More than ever, pharma leaders must put patients at the center of research and development, using tools and designing experiences that fit into patients’ lives. Doing so need not be a trade-off between patient-centricity and clinical insight. Rather, the right tools, collecting the right data, and delivered in the right way offer the opportunity for more actionable insight than ever. Biopharma leaders that embrace this opportunity for innovation and adopt digital infrastructure to scale across the enterprise will not only position their organizations for success, but better realize their mission of bringing novel therapies to patients.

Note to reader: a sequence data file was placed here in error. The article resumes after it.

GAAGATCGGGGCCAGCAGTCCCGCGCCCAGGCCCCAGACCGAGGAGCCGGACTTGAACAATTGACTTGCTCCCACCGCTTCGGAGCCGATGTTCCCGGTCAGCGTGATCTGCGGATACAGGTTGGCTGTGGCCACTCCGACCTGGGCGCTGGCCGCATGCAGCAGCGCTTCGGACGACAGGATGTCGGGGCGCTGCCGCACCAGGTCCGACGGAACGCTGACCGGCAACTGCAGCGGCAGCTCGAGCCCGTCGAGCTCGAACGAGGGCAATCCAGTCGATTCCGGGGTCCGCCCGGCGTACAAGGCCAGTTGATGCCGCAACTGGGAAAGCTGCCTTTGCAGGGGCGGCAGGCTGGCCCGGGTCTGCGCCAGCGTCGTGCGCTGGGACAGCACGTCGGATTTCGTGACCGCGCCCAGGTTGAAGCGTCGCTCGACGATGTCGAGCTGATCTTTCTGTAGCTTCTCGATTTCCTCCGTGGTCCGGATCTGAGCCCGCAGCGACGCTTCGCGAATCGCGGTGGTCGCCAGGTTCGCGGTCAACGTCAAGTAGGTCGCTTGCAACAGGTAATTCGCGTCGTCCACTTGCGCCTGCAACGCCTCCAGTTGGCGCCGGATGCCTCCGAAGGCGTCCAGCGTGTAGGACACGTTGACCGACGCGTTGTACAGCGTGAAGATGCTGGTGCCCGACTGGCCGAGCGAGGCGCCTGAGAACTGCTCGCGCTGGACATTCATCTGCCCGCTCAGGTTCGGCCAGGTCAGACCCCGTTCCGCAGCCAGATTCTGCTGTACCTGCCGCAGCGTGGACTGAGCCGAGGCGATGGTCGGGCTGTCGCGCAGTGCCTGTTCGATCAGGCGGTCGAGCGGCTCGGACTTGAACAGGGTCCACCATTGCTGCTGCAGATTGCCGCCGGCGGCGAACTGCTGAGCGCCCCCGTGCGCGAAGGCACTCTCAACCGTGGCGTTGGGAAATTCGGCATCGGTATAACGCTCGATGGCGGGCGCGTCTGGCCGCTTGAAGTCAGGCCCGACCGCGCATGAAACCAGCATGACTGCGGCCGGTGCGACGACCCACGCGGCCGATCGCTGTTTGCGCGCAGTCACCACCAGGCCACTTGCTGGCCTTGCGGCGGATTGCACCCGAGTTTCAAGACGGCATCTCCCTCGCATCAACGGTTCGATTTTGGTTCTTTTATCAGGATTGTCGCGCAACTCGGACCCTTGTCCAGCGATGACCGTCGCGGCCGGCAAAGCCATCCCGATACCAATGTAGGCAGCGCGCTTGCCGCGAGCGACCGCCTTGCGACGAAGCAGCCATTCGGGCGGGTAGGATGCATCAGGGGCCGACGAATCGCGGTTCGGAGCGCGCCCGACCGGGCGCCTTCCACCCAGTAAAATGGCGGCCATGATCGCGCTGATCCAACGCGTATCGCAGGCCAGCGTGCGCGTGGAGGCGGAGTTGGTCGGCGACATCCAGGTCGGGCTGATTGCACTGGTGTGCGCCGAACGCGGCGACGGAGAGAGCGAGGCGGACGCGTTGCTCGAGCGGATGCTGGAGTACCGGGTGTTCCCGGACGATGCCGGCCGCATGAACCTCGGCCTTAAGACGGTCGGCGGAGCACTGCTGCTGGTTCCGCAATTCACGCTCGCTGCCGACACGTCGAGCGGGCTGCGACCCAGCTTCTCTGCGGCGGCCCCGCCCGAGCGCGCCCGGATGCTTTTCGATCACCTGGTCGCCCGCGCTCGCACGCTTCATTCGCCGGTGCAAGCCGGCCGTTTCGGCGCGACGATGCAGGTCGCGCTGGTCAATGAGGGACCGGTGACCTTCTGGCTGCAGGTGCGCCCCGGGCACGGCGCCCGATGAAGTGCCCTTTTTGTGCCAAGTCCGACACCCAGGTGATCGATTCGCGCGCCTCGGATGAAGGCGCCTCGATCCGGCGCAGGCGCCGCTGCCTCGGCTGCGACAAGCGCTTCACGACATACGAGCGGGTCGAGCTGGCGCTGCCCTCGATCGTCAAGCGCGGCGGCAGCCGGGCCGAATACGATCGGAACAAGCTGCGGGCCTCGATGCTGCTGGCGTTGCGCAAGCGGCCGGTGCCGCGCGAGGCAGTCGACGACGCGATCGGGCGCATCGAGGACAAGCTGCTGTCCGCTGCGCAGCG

References:

1. COVID-19 and Clinical Trials: The Medidata Perspective (9/21/20).

2. TMF Futures 2021 Report, Arkvium (as reported by FierceBiotech, 8/9/21).

3. TMF Futures 2021 Report, Arkvium (as reported by FierceBiotech, 8/9/21).

  • Chris Economos

    As physIQ’s Senior Vice President of Corporate Development, Chris Economos brings an extensive background in developing and implementing healthcare solutions involving complex transactions across multiple stakeholders. Chris holds a BS from Vanderbilt University and an MBA from Indiana University’s Kelley School of Business.